The lessons for Portland from their first home loss of the season were of the "reminder" variety.
First, early production from Gerald Wallace is a virtual necessity. Wallace went 22 minutes before making his first basket and, by then, the hole was already dug.
Second, a late-game lineup that doesn't include Raymond Felton can do some serious unconventional damage defensively, with Batum and Wallace free to trap ball-handlers and jump passing lanes with abandon. When McMillan pulled Felton against the Sacramento Kings, Batum and Wallace wreaked havoc, but Sacramento's guards aren't exactly held up as the league standard for intelligence and decision-making. Wednesday showed that they hadn't had a fluke impact. The victim this time was the veteran, playoff-tested Jameer Nelson, who finished the game with five turnovers, including two in the last minute which improbably, albeit briefly, turned a near-blowout into a one-possession game.
Finally, after a rough week or so, Blazers guard Jamal Crawford returned to form, finding his stroke to shoot 10-for-17 for 24 points, including 14 points during the second half comeback. The season-high 24 points were more than Crawford scored in his previous three games combined (23) and his 10 field goals were more than the 7 combined shots he made in those games against the Phoenix Suns, Cleveland Cavaliers and Los Angeles Clippers.
While McMillan said on Tuesday that he might adjust his lineup so that rookie guard Nolan Smith could play alongside Crawford to help set him up, Smith never saw the court on Wednesday. Instead, McMillan played Crawford with Felton to start and then installed him as the point guard down the stretch.
"I was off the ball to start and then, at that point, you get a rhythm and you can go back on the ball," Crawford said, explaining that the arrangement succeeded in taking off some of the pressure he had been feeling. "When I'm on the court and I'm thinking too much, I'm just an average player. But when I'm out there being me, that's what separates me."
Crawford said that a pre-game conversation with McMillan helped too.
"It's always nice to talk to coach about different things," he said. "He has a lot of faith in me. When he talks to you and says, 'Go out there and be you, you're the guy we brought here to do certain things, we know who you are, be that person.' It's tough [to be too excited] coming off a loss but you take the positives out of the loss and learn from it."
Random Game Notes
- Jamal Crawford hit Dwight Howard with the 206 Grunge crossover combination late in the fourth quarter. Hide your wife, hide your kids.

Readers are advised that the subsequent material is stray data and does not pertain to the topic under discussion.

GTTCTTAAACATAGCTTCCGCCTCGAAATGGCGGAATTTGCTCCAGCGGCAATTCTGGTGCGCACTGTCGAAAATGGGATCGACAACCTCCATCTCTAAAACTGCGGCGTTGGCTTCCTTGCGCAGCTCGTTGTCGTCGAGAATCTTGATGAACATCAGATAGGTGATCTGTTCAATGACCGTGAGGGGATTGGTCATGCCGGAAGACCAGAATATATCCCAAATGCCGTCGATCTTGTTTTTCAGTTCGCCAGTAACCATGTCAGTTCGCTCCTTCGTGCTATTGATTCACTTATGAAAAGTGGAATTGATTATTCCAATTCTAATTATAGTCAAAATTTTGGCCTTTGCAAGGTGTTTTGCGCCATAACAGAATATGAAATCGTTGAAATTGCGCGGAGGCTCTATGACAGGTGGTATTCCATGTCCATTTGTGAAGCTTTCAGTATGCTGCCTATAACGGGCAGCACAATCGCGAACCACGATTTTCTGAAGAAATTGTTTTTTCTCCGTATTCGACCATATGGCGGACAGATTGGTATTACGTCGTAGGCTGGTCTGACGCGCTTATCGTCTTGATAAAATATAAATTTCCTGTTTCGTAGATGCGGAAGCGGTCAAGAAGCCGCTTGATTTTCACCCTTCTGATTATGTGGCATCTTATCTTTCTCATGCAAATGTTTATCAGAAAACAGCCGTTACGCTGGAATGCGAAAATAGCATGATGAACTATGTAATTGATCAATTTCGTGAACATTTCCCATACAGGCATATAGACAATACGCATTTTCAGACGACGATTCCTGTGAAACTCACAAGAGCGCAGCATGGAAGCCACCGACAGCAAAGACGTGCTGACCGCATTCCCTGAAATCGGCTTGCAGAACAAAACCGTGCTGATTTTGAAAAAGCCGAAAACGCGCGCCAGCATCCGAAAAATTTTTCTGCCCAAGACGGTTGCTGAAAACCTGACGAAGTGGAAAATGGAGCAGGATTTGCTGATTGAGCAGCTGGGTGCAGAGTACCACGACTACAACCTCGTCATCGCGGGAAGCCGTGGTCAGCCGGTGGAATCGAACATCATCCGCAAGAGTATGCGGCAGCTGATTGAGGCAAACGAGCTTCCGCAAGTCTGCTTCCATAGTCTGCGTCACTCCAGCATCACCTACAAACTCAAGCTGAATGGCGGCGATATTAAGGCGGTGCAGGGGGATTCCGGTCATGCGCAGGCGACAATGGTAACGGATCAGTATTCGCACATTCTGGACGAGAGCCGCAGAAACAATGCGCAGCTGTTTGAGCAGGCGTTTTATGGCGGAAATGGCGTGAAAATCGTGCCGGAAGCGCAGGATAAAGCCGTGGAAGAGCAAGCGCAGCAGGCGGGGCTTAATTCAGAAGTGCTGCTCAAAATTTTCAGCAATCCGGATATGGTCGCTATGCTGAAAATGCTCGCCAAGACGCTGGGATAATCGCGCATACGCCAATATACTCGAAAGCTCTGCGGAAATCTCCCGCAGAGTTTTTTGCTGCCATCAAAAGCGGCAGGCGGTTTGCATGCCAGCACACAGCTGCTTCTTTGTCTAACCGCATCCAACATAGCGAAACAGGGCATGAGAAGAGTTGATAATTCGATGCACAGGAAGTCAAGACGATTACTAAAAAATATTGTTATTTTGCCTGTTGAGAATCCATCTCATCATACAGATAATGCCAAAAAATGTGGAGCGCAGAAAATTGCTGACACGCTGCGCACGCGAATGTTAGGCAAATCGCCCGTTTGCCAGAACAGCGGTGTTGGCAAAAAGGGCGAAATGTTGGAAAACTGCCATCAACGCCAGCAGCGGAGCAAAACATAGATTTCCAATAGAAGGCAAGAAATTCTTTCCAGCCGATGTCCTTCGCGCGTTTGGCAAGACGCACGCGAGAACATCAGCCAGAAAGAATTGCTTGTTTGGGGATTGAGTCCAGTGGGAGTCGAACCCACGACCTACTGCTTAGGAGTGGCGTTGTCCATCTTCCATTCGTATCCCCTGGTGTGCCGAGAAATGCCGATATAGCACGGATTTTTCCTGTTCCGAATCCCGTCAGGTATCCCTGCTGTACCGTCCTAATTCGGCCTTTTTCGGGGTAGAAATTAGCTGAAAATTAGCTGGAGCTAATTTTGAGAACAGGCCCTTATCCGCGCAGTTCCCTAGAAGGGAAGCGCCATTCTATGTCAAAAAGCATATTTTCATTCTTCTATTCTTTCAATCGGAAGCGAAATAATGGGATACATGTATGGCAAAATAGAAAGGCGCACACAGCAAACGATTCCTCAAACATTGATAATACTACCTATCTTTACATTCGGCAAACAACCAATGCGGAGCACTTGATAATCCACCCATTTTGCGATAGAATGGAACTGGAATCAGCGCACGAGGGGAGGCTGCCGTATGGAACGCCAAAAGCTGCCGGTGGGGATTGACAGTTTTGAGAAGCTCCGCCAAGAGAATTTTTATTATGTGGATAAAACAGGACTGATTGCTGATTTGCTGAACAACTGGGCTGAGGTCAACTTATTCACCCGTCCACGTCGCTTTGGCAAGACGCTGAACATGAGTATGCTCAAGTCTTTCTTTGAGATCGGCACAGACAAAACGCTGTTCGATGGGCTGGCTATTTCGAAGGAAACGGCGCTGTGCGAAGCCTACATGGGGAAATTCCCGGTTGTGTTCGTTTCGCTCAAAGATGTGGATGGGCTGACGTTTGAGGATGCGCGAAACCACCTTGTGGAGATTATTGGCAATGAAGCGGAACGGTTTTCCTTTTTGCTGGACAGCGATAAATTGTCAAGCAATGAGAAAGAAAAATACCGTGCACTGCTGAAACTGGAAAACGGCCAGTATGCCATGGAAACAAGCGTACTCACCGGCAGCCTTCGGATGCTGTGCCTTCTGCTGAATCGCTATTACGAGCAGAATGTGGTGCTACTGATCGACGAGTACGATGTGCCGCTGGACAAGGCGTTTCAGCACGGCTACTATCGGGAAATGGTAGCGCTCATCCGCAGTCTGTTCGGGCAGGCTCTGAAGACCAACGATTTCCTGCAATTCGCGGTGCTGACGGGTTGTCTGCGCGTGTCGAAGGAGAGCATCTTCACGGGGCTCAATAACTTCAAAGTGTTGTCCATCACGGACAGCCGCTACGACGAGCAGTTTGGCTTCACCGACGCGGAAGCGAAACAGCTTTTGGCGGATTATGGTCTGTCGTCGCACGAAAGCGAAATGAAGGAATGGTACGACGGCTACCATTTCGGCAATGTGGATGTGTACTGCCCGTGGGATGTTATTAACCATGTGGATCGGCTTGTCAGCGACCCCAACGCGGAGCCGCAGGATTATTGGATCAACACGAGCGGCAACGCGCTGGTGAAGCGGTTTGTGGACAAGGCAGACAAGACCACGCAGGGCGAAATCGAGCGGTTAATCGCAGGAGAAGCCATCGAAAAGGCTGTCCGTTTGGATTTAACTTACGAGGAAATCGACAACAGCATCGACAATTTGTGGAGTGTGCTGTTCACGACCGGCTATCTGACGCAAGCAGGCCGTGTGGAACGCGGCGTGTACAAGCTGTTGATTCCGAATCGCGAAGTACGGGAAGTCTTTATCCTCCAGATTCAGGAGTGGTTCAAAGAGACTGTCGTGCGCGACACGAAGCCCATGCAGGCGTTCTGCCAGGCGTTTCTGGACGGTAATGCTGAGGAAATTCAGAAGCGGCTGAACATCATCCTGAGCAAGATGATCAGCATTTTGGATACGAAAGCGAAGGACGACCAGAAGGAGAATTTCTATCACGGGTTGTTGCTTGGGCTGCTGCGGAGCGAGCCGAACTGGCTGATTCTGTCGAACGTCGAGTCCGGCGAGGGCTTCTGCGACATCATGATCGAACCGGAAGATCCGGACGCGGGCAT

- Former Portland Trail Blazers guard Patty Mills attended the game, wore a Mike & Mike t-shirt (see it here by WearsMyShirt.com) and answered questions from reporters while receiving high-fives from his former teammates in Portland's locker after the game. Mills said he attended the game "just like a Blazermaniac, I parked on a side street and walked all the way in."
- Mills said he is still recovering from a hamstring injury and is in limbo until he received a clearance letter from FIBA that would allow him to join an NBA team after he was recently released by Xinjiang of the Chinese Basketball Association. As for a possible return to Portland, Mills said: "I'd love to be back here. I don't know the chances but I feel like I'm very close to the guys here and the community. Coming back to a place like this definitely feels like home." He expects to be healthy soon, possibly within a week or so.
- Speaking of former Blazers point guards, it took 10 games, but Andre Miller is not happy with his role as a back-up to Ty Lawson in Denver.
- Redick told an incredibly inquisitive reporter that he's about to start watching "Breaking Bad" DVDs to help pass the time on Orlando's current road trip. "Great f****ing show," chimed in Glen Davis, out of nowhere. Right now you're either slapping yourself in the forehead thinking "I'm agreeing with Big Baby. Am I nuts?" or you have no idea what "Breaking Bad" is and you're googling it.
- Howard goaltended a shot into the fifth row on the baseline, nailing a man who was holding a beer, although there was minimal spillage. You don't see that every game.
- Howard with props for the Rose Garden crowd: "It's one of the best. Probably the best. Just how they stuck with their team even though they were down by a lot. Cheering them back in the game. It was loud. It was great, that's always a lot of fun."
- Jamal Crawford converted his first 4-point play as a member of the Blazers. It was his NBA-record 34th of his career.
- Raymond Felton got pulled in crunch-time but his body double Jameer Nelson made sure to commit two tribute turnovers to his benched colleague. The blindside rip from Wesley Matthews was criminal activity.
- Nicolas Batum said Portland's comebacks last year give the Blazers a confidence level when down big at home. "We did [come back] a couple of times last year. I remember those games we're down five or six, two minutes to go and we win it. I know we can do it... We came back [tonight]. We almost got it."